There aren't many people left that don't have smartphones of some type (myself included), and those that don't have one of these hyper-connected pocket computers tend to get looked at with a certain amount of skepticism and even scorn.
I was having a discussion with a fellow songwriter recently about how our writing has changed since the advent of these miraculous devices, and we both agreed that it certainly has a downside, especially for these three key reasons.
1. It's distracting
I can't tell you how many times I'll be deep into songwriting when my phone buzzes. When it does, I almost always jump to see what it's about – even though it's rarely been anything that couldn't wait. I find myself taken out of the moment, replying to a message “real quick.” Then, inevitably, I realize I have an Instagram notification or see that someone tagged me in something. Almost reflexively, I end up checking more stuff and it may be a few minutes before I realize I've completely forgotten the song I'm writing.
Now, it can be a good thing to give your brain a little break (author Stephen King is known for taking walks when hitting a wall in his writing), but – at least for me – I find it less of a “break” and more an engrossing rabbit hole I fall down. It disrupts my train of thought and I sometimes have difficulty getting back into the groove.
Something that's worked for me is putting my phone on “do not disturb” for the duration of the session. If you're a real addict (like me), you may want to try keeping your phone in your pocket or guitar case to avoid the temptation to check it.
2. It can make you lazy
One thing I've noticed is that it's much easier to pop open a web page and search for a rhyme than it is to take a few extra minutes and think of one myself. This is sometimes fine, and there are great resources out there that I'm not knocking, but it can be a crutch. I've found that I prefer coming up with rhymes organically now or only resorting to the phone when I'm really, really stuck.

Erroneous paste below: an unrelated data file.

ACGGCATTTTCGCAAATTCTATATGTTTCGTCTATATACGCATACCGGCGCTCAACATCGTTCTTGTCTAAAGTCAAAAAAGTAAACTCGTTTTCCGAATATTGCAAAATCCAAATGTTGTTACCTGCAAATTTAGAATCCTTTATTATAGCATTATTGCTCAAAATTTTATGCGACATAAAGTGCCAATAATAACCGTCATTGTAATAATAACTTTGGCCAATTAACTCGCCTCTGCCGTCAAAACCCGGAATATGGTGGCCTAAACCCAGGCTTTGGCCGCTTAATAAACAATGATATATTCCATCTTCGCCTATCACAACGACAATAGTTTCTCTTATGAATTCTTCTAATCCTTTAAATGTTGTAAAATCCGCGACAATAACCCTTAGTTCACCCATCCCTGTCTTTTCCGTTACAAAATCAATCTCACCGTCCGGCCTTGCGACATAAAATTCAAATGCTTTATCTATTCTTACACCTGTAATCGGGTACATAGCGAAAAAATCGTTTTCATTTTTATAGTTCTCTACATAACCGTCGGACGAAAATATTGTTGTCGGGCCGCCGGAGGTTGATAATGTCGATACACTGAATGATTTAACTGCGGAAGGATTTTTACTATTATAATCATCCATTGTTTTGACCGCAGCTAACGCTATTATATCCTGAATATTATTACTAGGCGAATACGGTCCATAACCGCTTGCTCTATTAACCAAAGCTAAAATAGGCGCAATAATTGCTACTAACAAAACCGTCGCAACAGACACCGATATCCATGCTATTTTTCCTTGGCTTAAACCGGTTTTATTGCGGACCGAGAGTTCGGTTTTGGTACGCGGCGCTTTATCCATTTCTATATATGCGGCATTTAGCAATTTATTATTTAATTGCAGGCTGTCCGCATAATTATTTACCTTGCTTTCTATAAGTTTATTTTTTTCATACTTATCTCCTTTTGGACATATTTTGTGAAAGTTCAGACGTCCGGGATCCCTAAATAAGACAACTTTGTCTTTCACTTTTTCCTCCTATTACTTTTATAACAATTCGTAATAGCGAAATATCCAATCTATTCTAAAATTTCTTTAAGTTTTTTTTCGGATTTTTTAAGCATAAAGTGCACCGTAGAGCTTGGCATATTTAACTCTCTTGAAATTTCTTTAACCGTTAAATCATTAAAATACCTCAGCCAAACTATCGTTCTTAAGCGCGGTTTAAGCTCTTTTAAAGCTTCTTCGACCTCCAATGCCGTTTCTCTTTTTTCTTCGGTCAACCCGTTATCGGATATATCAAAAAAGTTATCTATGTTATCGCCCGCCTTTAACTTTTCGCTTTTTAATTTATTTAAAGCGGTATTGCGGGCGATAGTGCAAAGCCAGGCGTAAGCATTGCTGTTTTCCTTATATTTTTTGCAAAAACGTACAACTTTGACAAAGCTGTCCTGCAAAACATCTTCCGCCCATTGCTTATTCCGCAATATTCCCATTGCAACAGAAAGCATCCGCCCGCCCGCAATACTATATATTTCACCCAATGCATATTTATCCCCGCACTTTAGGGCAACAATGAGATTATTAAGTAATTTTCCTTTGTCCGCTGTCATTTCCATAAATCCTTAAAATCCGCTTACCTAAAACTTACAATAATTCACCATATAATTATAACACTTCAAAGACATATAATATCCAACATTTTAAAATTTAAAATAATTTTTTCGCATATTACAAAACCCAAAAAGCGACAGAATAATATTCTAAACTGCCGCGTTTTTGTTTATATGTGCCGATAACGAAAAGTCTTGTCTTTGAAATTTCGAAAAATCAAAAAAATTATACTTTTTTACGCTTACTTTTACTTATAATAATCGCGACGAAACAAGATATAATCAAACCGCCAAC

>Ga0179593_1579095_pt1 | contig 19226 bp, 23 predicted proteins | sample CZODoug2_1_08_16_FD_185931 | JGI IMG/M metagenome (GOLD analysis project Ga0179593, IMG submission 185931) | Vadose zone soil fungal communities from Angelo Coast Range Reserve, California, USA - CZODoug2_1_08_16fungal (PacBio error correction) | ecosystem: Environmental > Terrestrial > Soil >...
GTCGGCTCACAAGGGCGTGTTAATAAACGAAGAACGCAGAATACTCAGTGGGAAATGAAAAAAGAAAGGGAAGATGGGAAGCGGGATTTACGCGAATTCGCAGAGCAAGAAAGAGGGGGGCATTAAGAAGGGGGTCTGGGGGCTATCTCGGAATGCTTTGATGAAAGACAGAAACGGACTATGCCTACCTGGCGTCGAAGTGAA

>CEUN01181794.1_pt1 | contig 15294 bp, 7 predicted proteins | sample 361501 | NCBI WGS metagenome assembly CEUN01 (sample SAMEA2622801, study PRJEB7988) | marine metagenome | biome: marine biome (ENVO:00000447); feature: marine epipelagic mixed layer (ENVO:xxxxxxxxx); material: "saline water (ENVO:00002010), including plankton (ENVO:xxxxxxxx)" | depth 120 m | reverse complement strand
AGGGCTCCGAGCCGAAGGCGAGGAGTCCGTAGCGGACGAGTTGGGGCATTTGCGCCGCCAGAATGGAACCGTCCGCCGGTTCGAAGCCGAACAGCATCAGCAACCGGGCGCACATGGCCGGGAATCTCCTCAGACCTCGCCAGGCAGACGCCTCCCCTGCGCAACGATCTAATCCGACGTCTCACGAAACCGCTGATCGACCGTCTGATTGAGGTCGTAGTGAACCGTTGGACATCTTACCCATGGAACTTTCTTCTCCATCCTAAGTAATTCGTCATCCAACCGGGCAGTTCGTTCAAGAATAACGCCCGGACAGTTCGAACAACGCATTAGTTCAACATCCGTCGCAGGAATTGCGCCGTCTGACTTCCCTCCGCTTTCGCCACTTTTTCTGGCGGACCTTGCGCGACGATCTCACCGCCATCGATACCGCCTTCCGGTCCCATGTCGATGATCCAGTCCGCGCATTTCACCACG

One of the things that struck me about this is that I often think of something else while working out a rhyme – where if I use the phone, it's a linear process. Sometimes the thing I think about is useful to the song, sometimes not. But relying too much on your phone to “think” for you can cause your creative muscle to atrophy.
3. The creative mind needs to wander
When the answer to everything is a two-second Google search away, it takes away our necessity to ponder the possibilities. Pondering those possibilities helps work that creative muscle – and I've had great song ideas come out of mulling over something. Next time, instead of reaching for your phone, take a minute or two to let your mind wander. Don't worry about whether it's factually accurate, at least for the moment – just revel in the possibilities.
A lot of creatives tend to think of ideas while they're in the shower, or on a drive, or doing some basic, mundane task. I'm not a scientist, but from my experience that makes perfect sense – the brain is being disengaged while you're doing something that's not terribly mentally taxing. When you're on the smartphone, however, you're actually doing a lot of processing – reading messages, formulating replies, looking at memes and video clips. The brain isn't getting a break – a necessary break, in my opinion, for us creative types.
Technology is so commonplace in our lives we do it without thinking anymore – no doubt, more innovations will crop up that will make our latest iPhone look like an old Walkman. But don't forget to take care of the creative side of your brain, too.
Daniel Reifsnyder is a Nashville-based, Grammy-nominated songwriter, having started his musical journey at the age of three. In addition to being an accomplished commercial actor, his voice can be heard on The Magic School Bus theme song and in Home Alone 2. Throughout his career, he has had the honor of working with the likes of Michael Jackson and Little Richard among many others. He is a regular contributor to several music-related blogs, including his own.